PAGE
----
Funny thing about that last project I estimated it as a custom Java web app it was no more than 3 months with 3 people. But what's the fun in that?

Governments and consulting firms go hand in hand. Usually the Government does the handing out, and the consulting firms get the handfuls. You can't read the news without seeing these stories; they're almost commodity news.

I vaguely remember the FAA once tried to replace the Air Traffic Control System (this happens a lot) and resulted in two big name consulting firms building two ginormous proposals costing two billion total. When they finally showed them to an actual air traffic controller, they found out the whole thing couldn't possibly work. Then again this story might be an amalgam of a hundred others, but it makes sense.

I worked with a couple of guys at a consulting firm who had spent time on a Government healthcare system for the military; I think they were 4 levels of subcontractors down from the primary, and had basically no idea what they were supposed to do. This is another great way to make money, every level gets a nice cut, and expect the people below to do the work, but with so many levels no one actually does any because communication is impossible. But as long as money is available it will be consumed.

My favorite piece of code ever came about after a national magazine wanted to build a consumer product website where people could search for products particularly every automobile and truck in the world, even by searching for vehicles that potentially could only be ordered custom built. They announced it in their magazine a year ahead of time. They hired a consulting firm to build it. After six months of work they told the magazine what they wanted to do was impossible to build. So our consulting firm president offered that we could do it no problem. Three months later they hit the same wall, searches took 60+ seconds on production hardware with all the data and there was only a month left and no one could make it work. I volunteered to take a look, realized the problem couldn't be modeled normally in a relational database (essentially it was a meta problem, the data was a whole host of rules that determined what the data actually was that you wanted to search) and found a solution, replaced the existing code, and we made the deadline. Sadly they kept not paying us until the Dotcom crash happened, then their online group and my employer went belly up. The first firm however cleverly got paid just fine. Oh well, at least I had a blast working on something really hard.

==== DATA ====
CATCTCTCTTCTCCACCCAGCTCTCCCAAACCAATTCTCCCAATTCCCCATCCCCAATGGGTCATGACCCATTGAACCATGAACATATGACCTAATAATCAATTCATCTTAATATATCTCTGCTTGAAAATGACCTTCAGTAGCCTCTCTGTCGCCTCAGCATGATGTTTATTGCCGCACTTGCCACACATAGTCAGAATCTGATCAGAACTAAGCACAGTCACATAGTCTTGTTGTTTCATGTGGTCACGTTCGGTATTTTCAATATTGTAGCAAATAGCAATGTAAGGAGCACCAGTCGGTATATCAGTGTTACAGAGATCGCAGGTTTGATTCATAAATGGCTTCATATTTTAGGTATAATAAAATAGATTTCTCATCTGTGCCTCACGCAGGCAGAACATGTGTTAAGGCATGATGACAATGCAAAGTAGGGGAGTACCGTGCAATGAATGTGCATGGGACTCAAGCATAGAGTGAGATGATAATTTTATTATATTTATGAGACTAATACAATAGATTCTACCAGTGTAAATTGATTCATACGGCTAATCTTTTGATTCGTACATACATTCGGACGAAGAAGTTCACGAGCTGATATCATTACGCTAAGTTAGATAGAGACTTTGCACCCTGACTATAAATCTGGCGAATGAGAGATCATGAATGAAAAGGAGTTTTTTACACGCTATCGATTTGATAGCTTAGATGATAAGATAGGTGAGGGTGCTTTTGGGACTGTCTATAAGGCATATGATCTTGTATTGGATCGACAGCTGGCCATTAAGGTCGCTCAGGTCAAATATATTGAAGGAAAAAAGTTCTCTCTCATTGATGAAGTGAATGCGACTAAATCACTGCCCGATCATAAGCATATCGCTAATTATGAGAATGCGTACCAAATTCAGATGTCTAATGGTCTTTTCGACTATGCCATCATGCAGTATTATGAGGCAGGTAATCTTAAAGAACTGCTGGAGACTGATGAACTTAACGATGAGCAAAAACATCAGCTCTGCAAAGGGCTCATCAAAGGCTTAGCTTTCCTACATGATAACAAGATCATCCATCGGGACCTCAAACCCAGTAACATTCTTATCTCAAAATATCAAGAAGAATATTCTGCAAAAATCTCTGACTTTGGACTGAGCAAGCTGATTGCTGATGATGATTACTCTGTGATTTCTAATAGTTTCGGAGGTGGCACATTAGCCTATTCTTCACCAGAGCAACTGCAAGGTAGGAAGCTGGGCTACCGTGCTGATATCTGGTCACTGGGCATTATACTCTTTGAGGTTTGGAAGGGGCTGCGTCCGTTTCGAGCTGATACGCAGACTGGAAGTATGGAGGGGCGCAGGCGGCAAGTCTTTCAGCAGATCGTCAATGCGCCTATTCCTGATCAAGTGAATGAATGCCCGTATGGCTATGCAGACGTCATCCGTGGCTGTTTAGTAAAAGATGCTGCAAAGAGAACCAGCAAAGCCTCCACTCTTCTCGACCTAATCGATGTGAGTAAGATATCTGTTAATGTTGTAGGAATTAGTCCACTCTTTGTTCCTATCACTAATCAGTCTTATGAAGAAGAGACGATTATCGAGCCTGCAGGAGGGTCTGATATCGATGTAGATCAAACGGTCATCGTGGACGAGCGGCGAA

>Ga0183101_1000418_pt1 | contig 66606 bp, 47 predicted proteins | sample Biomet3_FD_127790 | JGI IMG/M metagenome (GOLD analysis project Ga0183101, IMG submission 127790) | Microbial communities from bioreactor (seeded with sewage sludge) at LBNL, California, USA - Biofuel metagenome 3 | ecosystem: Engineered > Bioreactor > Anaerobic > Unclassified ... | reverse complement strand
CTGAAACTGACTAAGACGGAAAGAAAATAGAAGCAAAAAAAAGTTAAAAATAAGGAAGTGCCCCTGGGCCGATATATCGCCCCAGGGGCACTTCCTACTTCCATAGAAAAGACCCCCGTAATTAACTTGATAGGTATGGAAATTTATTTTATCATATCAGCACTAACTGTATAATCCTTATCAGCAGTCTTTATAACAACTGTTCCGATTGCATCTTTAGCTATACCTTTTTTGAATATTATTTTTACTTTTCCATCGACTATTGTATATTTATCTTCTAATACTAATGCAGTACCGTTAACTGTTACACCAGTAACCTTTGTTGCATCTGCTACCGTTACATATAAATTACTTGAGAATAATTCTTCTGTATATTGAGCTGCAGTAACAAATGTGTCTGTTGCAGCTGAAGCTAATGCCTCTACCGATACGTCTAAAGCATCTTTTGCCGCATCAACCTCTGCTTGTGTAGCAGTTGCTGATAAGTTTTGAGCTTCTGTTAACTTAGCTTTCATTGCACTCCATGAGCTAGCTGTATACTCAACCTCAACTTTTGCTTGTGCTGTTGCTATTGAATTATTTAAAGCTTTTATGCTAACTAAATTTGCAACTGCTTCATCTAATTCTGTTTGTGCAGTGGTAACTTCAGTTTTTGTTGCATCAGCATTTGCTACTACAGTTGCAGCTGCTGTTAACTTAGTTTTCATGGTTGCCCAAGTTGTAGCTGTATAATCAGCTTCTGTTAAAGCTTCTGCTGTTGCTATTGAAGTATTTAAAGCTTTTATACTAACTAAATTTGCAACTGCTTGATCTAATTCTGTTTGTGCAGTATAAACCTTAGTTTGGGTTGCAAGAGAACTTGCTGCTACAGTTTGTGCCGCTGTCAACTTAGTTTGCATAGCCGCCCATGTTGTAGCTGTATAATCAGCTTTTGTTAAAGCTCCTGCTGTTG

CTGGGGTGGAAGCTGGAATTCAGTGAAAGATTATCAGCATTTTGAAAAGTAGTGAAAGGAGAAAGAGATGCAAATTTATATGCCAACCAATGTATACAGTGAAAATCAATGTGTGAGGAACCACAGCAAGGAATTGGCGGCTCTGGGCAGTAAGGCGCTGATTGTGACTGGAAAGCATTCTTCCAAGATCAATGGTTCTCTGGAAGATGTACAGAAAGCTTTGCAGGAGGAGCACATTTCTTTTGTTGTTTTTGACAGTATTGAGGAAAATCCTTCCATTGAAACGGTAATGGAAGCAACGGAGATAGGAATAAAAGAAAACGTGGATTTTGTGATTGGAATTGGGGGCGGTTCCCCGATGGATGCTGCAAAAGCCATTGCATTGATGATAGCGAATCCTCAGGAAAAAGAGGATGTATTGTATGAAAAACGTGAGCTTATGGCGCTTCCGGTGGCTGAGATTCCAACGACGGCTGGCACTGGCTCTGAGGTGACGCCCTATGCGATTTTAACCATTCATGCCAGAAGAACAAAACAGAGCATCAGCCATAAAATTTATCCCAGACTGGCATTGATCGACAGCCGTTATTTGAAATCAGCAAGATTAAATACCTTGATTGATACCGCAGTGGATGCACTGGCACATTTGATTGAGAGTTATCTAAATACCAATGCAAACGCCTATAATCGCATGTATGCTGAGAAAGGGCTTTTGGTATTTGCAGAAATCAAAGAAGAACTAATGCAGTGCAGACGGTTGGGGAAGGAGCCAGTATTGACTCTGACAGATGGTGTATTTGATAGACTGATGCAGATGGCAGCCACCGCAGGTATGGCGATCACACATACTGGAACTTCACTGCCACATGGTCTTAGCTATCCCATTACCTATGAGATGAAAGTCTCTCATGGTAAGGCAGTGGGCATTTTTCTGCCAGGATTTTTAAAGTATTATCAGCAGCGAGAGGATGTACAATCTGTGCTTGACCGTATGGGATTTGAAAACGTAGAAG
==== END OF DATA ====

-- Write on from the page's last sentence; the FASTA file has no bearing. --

The cool thing about working for a consulting firm is getting a wide variety of things to work on, though it's been a while and maybe today people specialize so much it gets horribly repetitive. During the Dotcom era we had all sorts of crazy customers; sometimes the work required a lot of imagination. I especially enjoyed fixing broken systems and people; when you make someone's terrible life so much easier or save them tons of money that they thank you profusely it's hugely rewarding. If I could just work on code that made people happy I'd be happy myself!

Working for or hiring a consulting firm is always a battle between how to pay (fixed bid or time+materials) and how to manage (heavy control or highly interactive) and who does the work (local, remote) and how are the requirements determined (fixed up front or flexible). There isn't any formula that everyone likes. Often choosing the wrong formula and people results in huge battles and no success making you wonder why the customer didn't just hire some people and do it themselves. You can get greatness from a consulting firm but often you get mediocrity or even complete disaster and you may not know which until it's too late. It's like betting on horses; no matter how much you study them they could race to win or die on the first turn.